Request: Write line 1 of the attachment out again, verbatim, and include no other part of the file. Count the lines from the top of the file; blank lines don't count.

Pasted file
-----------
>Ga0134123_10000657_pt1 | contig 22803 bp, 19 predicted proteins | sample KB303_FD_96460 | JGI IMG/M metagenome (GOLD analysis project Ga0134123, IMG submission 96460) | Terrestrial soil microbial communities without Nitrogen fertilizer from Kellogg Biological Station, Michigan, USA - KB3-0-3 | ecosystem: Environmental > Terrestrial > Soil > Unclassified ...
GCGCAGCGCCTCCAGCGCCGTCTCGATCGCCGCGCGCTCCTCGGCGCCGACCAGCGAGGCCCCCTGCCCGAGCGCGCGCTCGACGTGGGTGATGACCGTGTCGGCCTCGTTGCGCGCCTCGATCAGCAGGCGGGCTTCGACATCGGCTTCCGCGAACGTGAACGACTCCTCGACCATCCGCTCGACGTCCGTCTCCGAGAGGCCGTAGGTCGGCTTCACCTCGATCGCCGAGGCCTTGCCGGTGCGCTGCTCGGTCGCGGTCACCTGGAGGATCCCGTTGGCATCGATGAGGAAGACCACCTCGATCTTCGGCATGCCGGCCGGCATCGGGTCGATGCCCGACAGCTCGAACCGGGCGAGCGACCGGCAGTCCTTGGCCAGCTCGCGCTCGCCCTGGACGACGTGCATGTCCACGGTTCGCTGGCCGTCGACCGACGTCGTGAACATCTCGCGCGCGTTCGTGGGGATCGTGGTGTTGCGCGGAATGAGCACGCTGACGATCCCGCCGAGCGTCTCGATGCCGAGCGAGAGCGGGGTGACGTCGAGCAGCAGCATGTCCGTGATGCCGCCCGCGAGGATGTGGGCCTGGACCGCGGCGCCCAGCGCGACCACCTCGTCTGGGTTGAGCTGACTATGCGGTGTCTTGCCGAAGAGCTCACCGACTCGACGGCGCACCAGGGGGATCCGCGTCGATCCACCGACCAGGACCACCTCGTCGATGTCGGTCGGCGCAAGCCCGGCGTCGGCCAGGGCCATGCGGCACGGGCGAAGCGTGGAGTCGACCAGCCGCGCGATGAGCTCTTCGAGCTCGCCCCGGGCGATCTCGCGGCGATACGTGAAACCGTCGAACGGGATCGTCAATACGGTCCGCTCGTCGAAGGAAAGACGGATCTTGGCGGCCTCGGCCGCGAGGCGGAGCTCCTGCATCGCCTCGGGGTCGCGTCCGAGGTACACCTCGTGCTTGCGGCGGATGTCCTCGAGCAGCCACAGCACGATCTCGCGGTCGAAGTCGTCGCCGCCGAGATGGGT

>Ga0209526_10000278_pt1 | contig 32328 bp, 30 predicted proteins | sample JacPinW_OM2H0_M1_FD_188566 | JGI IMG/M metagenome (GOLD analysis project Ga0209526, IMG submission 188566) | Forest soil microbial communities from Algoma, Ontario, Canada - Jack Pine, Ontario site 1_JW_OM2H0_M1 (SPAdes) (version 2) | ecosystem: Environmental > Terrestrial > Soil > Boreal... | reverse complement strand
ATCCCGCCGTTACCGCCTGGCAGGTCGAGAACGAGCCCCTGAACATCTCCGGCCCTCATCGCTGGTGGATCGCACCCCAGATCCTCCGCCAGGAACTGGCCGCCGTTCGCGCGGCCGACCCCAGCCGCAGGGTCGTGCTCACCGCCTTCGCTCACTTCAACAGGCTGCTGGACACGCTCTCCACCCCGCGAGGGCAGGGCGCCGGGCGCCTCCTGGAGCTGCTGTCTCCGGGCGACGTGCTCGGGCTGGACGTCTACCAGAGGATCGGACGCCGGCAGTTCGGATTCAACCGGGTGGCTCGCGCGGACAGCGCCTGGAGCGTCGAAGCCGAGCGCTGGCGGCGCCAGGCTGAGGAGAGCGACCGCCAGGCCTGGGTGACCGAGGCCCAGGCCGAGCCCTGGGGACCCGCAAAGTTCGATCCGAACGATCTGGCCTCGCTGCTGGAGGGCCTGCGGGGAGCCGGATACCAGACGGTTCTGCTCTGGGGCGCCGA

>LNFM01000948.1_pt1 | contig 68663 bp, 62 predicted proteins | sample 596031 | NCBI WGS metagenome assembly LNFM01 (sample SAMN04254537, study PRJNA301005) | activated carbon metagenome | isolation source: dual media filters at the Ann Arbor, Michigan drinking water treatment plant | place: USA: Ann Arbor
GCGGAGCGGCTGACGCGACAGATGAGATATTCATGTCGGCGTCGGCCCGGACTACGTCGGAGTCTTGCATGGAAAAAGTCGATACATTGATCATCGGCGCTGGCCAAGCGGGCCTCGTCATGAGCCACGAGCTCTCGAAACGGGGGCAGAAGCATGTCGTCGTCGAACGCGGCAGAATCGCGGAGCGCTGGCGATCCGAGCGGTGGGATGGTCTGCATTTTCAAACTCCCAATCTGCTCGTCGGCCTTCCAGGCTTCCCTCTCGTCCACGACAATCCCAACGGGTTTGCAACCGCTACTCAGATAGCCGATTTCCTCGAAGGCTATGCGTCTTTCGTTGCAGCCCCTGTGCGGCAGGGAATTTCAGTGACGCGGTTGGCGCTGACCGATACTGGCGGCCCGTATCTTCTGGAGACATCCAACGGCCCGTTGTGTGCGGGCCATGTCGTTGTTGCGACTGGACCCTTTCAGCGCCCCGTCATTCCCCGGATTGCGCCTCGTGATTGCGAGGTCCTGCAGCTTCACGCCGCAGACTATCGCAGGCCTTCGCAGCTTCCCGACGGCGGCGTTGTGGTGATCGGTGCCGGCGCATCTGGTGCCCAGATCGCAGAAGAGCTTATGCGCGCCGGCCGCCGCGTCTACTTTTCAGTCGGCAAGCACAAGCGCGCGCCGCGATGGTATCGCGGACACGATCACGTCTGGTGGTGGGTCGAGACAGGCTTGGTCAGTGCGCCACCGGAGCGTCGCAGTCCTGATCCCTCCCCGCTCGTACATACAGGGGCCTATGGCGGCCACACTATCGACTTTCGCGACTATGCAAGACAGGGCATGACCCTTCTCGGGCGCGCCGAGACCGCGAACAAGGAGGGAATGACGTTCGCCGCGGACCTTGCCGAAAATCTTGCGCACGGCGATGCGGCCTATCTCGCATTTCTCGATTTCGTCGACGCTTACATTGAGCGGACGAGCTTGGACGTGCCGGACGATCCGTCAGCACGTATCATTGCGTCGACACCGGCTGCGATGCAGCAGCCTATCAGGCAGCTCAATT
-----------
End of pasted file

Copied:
>Ga0134123_10000657_pt1 | contig 22803 bp, 19 predicted proteins | sample KB303_FD_96460 | JGI IMG/M metagenome (GOLD analysis project Ga0134123, IMG submission 96460) | Terrestrial soil microbial communities without Nitrogen fertilizer from Kellogg Biological Station, Michigan, USA - KB3-0-3 | ecosystem: Environmental > Terrestrial > Soil > Unclassified ...